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Anticipation and Planning - Avoiding Road Hazards

Anticipating trouble and planning how to avoid it are fundamental to safe driving

To anticipate, is to take action when you expect something will or might happen, or rather when a road hazard will cause you to slow down, change direction or stop. The way you anticipate what might happen is to make early use of all the information available to you. To do this effectively you need to be constantly aware of what is happening around you. You should constantly be scanning the road ahead and checking your mirrors. Take in as much information as you can. Be aware of what is happening:

  • ahead
  • behind
  • to the side

Keep your eyes moving. Pay attention to the middle and far distance, not just what is happening immediately ahead of you. Try and see the bigger picture, don't allow your eyes to be drawn to just one area. Looking further ahead will enable you to see things earlier and give you more time to deal with any hazard that might be developing.

Always expect the unexpected - not all hazards can be anticipated

Pay attention to:

  • other road users
  • signals given by other road users
  • road signs and markings
  • the type and condition of the road

Times and Places to be extra careful:

  • Rush hour - people take more risks when driving in the rush hour. Drivers may be rushing to work or to pick up the kids. This can lead to bad driving such as drivers pulling out on you.

  • School children - young children aren't good at judging how far away a car is from them, and may run into the road unexpectedly. When near schools you must always be looking out for such hazards.

  • Parked cars - parked cars can hide a multitude of potential hazards.

  • At road works - road workers may be in the road, lanes may be narrowed, priorities altered - normal rules may not apply.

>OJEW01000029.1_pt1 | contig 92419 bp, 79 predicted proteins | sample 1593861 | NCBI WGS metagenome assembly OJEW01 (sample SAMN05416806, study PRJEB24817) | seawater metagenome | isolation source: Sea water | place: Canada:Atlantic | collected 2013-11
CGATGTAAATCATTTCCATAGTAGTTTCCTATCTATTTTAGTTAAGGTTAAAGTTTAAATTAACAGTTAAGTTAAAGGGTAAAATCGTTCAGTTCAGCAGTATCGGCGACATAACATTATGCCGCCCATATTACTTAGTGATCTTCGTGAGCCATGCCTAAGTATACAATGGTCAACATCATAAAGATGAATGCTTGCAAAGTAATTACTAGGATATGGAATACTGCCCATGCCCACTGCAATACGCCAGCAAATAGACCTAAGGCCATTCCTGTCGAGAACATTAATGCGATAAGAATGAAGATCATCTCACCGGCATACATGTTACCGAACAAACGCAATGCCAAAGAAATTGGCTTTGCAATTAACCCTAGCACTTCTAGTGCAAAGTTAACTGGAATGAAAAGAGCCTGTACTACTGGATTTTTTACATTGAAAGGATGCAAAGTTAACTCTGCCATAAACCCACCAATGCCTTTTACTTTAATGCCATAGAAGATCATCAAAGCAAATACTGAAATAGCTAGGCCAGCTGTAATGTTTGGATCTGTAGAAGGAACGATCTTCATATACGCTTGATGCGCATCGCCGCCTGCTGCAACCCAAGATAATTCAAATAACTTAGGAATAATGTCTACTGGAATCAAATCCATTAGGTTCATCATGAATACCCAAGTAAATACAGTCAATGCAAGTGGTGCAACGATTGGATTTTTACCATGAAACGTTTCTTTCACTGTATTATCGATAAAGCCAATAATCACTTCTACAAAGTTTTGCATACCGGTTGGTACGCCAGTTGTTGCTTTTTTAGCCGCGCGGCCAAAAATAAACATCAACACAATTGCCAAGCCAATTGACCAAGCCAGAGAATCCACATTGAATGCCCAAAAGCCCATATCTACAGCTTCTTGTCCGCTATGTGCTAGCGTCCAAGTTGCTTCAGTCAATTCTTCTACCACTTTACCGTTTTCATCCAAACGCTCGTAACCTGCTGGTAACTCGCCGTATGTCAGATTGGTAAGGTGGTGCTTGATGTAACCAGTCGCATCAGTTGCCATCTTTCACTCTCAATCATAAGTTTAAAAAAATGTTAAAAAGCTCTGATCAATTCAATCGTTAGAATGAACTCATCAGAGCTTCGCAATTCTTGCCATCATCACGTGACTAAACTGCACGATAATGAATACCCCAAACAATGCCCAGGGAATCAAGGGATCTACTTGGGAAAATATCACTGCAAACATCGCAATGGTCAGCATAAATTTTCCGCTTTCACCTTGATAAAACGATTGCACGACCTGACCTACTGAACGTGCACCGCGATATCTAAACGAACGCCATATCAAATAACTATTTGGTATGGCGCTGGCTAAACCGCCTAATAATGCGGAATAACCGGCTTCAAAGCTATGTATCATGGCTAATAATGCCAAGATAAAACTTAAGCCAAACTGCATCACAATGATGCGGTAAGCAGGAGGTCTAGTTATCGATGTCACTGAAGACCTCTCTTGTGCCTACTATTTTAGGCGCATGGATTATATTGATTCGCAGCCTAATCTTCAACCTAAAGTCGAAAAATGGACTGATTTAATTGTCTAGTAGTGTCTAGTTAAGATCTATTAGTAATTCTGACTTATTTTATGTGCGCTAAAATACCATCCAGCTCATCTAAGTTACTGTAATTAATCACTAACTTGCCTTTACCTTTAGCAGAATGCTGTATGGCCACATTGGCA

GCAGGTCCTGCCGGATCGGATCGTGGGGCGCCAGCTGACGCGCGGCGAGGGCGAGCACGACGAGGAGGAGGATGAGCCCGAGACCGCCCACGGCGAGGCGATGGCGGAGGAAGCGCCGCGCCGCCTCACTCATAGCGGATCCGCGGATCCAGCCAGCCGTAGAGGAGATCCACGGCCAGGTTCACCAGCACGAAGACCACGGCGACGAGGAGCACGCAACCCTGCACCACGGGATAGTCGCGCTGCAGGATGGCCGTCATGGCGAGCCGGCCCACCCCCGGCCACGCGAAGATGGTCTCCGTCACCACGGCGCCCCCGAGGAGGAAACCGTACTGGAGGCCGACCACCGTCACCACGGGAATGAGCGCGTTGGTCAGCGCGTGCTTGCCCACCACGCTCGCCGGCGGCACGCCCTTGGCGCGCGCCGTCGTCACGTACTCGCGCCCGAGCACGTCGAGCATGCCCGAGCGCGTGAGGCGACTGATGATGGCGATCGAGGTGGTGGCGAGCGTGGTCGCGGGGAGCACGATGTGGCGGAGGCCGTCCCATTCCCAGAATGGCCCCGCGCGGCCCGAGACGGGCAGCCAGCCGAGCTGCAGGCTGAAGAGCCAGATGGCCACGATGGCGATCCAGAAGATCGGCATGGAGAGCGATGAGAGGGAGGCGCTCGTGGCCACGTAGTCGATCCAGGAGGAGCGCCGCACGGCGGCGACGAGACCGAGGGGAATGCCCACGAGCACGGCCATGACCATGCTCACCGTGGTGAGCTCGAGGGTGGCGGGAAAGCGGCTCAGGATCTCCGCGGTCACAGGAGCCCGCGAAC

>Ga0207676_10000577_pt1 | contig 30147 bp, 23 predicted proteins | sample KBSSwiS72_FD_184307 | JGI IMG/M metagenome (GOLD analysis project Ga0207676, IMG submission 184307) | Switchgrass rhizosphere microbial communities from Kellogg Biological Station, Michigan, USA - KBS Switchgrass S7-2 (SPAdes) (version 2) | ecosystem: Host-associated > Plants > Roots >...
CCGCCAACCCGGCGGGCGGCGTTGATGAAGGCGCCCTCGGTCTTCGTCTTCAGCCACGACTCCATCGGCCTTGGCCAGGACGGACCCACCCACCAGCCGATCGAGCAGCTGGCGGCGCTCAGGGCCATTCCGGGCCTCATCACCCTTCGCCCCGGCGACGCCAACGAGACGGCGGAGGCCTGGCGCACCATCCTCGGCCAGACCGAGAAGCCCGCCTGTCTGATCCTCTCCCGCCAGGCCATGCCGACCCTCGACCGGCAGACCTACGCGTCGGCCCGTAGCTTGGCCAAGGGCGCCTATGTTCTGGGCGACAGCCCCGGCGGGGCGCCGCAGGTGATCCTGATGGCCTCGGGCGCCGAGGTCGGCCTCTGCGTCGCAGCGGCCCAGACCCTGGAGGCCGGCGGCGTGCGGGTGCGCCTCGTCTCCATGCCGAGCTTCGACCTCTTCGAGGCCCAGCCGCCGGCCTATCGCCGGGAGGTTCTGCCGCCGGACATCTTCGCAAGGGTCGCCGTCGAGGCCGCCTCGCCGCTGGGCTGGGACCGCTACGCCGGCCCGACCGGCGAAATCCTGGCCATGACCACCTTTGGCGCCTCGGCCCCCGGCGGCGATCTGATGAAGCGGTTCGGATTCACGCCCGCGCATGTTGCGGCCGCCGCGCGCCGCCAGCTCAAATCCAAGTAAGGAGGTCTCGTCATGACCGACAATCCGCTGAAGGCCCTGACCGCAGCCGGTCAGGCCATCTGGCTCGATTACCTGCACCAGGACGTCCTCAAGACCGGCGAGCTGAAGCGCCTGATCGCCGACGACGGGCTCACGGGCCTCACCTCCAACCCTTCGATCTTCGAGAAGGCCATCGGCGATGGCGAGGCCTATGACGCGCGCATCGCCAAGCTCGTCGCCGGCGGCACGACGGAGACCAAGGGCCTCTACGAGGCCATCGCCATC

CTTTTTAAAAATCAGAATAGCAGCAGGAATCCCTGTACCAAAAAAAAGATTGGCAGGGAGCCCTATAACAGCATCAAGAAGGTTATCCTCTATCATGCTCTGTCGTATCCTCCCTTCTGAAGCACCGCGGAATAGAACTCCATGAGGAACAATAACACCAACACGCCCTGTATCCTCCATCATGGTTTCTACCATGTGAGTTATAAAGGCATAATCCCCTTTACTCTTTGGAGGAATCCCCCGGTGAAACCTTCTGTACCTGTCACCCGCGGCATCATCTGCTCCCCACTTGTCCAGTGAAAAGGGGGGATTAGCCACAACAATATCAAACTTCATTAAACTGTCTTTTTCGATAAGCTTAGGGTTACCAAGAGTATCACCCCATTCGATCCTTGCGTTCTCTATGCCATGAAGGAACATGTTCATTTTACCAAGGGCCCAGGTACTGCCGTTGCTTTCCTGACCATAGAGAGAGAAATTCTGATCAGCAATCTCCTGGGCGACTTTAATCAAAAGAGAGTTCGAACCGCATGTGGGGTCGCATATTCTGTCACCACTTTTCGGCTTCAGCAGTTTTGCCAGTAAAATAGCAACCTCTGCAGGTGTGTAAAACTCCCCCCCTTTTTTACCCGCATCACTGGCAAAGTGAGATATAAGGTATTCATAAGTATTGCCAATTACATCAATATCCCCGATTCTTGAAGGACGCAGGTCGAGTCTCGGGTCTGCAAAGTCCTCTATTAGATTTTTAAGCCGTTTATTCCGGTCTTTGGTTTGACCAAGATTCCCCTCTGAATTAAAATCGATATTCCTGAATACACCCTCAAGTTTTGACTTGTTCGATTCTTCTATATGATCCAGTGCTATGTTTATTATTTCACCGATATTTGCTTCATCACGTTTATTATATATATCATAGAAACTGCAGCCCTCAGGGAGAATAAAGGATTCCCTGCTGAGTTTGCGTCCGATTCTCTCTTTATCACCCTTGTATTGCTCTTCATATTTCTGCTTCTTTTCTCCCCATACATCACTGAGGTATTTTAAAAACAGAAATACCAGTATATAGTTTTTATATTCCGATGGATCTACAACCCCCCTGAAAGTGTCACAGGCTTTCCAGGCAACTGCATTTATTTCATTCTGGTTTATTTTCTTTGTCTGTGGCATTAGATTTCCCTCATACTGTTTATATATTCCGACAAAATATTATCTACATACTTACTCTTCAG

Ask yourself questions based on the road traffic conditions:

  • what are other road users trying to do?
  • do I need to speed up or slow down?
  • do I need to change lanes?

Ask 'what if?' questions:

  • what if the car waiting at the junction hasn't seen me?
  • what if the pedestrian looking to cross the road suddenly steps out?

Pay special attention to the following:

  • cyclists - take extra car when near to cycle lanes and when overtaking a cyclist

  • motorcycles - always look out for them at junctions and in slow-moving traffic

  • pedestrians - take special care with the young, old and those with disabilities

  • animals - give horse riders as much room as is safe to do so and pass them slowly

  • emergency vehicles - keep calm when you hear one approaching. Try to keep out of their way and if necessary pull over to the side of the road.

Improve your view:

  • following too closely behind the vehicle in front can significantly reduce your view. Pull back to allow a clear view ahead.

  • scan left and right as you approach a crossroads or roundabout to see if you can spot vehicles which will arrive there at the same time as you.

  • look at rows of trees or lamp posts along the road ahead to see if they curve to indicate a bend in the road.

  • don't rely on vision alone. In fog or at a blind junction, wind down your windows and listen for the sound of approaching vehicles.

Other factors such as the road you are driving on and the weather conditions will also affect your ability to anticipate what might happen.

On busy roads such as dual-carriageways drivers have more options, they can change lanes and drive at higher speeds for example, so anticipating what might happen is more difficult.

Driving at night or in poor weather will also make anticipation more difficult as visibility will be reduced.

Look Assess Decide

Look well ahead. Continually look out for hazards, especially those that are, or might, move and change. Prioritize which is the most important hazard.

Assess and weigh up the whole traffic situation.

Decide on a means of action. Your decision should be based on

  1. what can be seen
  2. what cannot be seen
  3. what you can reasonably expect other road users to do.

Author Richard Jenkins

Copyright © 2015 Richard Jenkins. All rights reserved.